P’tite Maman! Sha mama, Little mother!’ said the zombie in a voice of dry seaweed. ‘Je t’aime. I love you. You have made me, Maman Erzulie, and I love you.’ And he staggered toward Iseult on his little woody legs. He reached out for her with his little woody arms.

Iseult threw a stone at the zombie prince and knocked his little head off, she scrambled around and fled home. Behind her, the zombie prince scooped up his head and put it back on his wooden neck. He moved swiftly through the dawn; the steamy mangroves bowed to his passing. As he ran, he grew tall as a tree.

Iseult got home and barred the door, but he was in the house already. She threw an axe to chop off his legs, but he caught it in his feathery hand. She threw fresh water to wash out his heart, but he let it fall over his black shiny hair. She threw her screams at him, but he smiled as the sound sank into his sandy, shelly ears.

Je t’aime, p‘tite maman, why do you fear me so? I am your blood; I am your tears.’

Iseult stopped screaming so she could consider this view of the situation, and thought for a moment.

‘If you are my blood then you will be my servant?’

‘Oui, d’accord, yes of course’

‘Go to the cellar and kill me the mouse that lives there.’

So the zombie prince went to the cellar, he saw the mouse and he bent to pick it up; but the mouse ran though his feather fingers. He went to put his foot on the mouse, but the mouse ran though his wooden toes. While he was trying to catch the mouse, Iseult threw the cellar door shut, and chained it with iron, and bound it with silken strings.

Maman Erzulie?’ cried the zombie prince. He cried all night. Iseult slept with her hands over her ears.

For a week the zombie cried for love of Iseult, and Iseult cried for love of the prince.

At the end of the week, Iseult went back to the beach where she had lost her contentment, and she looked around, hoping she would find peace of mind again. But no, it had gone with the tides and the storm and the prince’s fading footprints in the dry sand. Again, she started to form a shape of the beautiful prince to soothe her aching heart. Again, it came alive, full of longing. Again, she locked it in the cellar. She made more and more voodoos as her troubled soul cried out, and she filled and formed them from the sad things, the lost things, the edges of poignancy. She formed zombies from petrichor, the smell of approaching rain; from psithurism, the sighing of wind in the pine trees; from paraselene, the false moonlight in the sea mists. From requiems and threnodies she gave them voices. From unnoticed gestures and forgotten stories and discarded letters she shaped the hearts and bones of them. And over all she breathed her sighs of longing. And the zombies grew tall.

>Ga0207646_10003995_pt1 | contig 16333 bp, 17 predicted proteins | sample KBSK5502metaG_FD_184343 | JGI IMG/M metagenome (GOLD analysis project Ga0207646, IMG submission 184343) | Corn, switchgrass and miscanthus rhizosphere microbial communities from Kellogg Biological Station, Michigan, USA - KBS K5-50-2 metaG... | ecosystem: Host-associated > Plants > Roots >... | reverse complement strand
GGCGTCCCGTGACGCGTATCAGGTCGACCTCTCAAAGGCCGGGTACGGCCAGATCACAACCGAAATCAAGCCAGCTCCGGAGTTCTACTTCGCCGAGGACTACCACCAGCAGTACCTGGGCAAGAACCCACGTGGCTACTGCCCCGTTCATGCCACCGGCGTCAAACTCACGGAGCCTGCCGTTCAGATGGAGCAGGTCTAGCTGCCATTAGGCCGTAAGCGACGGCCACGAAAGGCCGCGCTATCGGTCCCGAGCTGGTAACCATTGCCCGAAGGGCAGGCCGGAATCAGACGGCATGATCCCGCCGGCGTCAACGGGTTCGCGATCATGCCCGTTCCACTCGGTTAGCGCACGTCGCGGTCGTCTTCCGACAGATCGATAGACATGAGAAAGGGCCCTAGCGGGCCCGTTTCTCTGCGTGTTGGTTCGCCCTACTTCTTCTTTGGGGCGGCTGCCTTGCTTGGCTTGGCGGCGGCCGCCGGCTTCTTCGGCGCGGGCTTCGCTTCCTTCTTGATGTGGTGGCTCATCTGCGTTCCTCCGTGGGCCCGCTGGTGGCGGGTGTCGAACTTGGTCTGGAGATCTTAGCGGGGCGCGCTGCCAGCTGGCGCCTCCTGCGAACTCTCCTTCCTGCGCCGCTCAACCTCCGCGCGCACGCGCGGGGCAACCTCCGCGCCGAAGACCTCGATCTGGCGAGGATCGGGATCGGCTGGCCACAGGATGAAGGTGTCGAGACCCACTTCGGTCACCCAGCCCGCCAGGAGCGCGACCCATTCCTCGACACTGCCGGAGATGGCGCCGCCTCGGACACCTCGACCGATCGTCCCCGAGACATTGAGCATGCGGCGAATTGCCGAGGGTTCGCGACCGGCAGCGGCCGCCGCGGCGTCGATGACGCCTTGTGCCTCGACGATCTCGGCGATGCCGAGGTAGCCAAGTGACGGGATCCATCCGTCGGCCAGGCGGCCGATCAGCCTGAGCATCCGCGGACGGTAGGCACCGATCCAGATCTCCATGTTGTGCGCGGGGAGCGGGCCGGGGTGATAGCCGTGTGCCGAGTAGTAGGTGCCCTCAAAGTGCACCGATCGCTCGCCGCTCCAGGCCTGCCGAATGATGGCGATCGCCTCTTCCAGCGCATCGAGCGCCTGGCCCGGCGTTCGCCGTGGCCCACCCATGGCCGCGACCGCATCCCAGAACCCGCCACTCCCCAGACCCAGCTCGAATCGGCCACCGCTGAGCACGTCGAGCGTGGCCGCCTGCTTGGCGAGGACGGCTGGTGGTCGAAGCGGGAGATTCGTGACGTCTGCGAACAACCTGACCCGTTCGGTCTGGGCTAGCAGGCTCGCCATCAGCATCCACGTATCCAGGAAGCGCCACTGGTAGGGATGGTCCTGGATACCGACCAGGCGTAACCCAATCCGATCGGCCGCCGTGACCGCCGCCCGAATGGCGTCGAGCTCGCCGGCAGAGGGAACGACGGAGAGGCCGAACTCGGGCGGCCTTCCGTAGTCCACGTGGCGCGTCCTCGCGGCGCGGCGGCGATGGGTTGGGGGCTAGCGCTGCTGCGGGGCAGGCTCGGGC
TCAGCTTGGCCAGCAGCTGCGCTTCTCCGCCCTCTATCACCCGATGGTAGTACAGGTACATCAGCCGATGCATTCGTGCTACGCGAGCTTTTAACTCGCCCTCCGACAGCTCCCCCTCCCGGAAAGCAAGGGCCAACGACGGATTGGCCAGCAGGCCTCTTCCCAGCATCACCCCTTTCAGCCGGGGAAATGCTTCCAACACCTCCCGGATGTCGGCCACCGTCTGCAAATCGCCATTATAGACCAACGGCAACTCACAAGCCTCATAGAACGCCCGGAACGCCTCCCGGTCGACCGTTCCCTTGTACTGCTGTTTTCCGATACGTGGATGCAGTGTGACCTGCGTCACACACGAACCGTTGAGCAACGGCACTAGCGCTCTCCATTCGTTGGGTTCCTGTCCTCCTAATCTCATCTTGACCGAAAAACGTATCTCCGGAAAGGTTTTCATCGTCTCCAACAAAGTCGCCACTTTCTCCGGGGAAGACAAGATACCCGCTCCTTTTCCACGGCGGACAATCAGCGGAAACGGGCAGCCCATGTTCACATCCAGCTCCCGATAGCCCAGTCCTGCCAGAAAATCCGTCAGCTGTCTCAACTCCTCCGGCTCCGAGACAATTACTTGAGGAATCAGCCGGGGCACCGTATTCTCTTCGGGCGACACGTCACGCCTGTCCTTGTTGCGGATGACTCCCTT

The zombies played with their friend the mouse at night, while Iseult lay abed, her ears pillowed, her eyes veiled. She knew she could never call the prince hers, she would never be first and last in his heart, and her good nature began to crumble in the dreary dark. For the prince was going to marry and Iseult could not bear it. She went to visit the cellar.

The zombies had all taken names: Bipi,’Teet Chou, Tresor, Fripouille, Canaille, Jaquo. But the first zombie, with the blue eye and the green eye, had taken the biggest name: Damballa, the sky father, wise and patient; for he believed he was the god consort of Erzulie. He loved Iseult more then she loved herself. He listened attentively as Iseult talked about the prince, for talking soothed her sleepless nights. She talked only of the prince.

But in her unspoken words Iseult taught her zombies about pain, for they did not know pain. Under her breath Iseult taught her zombies about loss and this was the first they knew of loss. Behind her sentences Iseult taught them about sadness and they suddenly knew sadness.

Zombie Damballa saw the solution in his zombie dream. When next Iseult came to the cellar with her ruffled heart and her strung-out longing, Zombie Damballa took the mussel shell of his blue eye and with its sharp blue edge, he sliced out Iseult’s heart, so it could not be broken. He sliced out her brain so she would not remember grief. He sliced out her eyes so she would not see the Prince’s shadow everywhere she looked. Iseult cried once only.

Then Zombie Damballa gave her a heart of the ocean in a shell, he gave her the mind of a cloud at sunrise. He gave her an eye of sea glass and an eye of mussel shell. And he gave her all his huge love, for he was made of love. And he gave her his very own gri-gri for her life charm and filled it with his salt-water tears.

Iseult woke as from a trance. Through her green eye she saw the zombies were her eternal family. Through her blue eye she saw that her longing had been cut clean away. And Iseult saw that she would always be safe. Her hands were pots but her soul was full of diamonds.

‘I will be your Erzulie’ she smiled. And they all lived happily forever after, in the shack of trinkets by the wide muddy river.

The prince sometimes thought of how Iseult rescued him that stormy day, but he married a grumpy woman who never liked the sea. What a shame.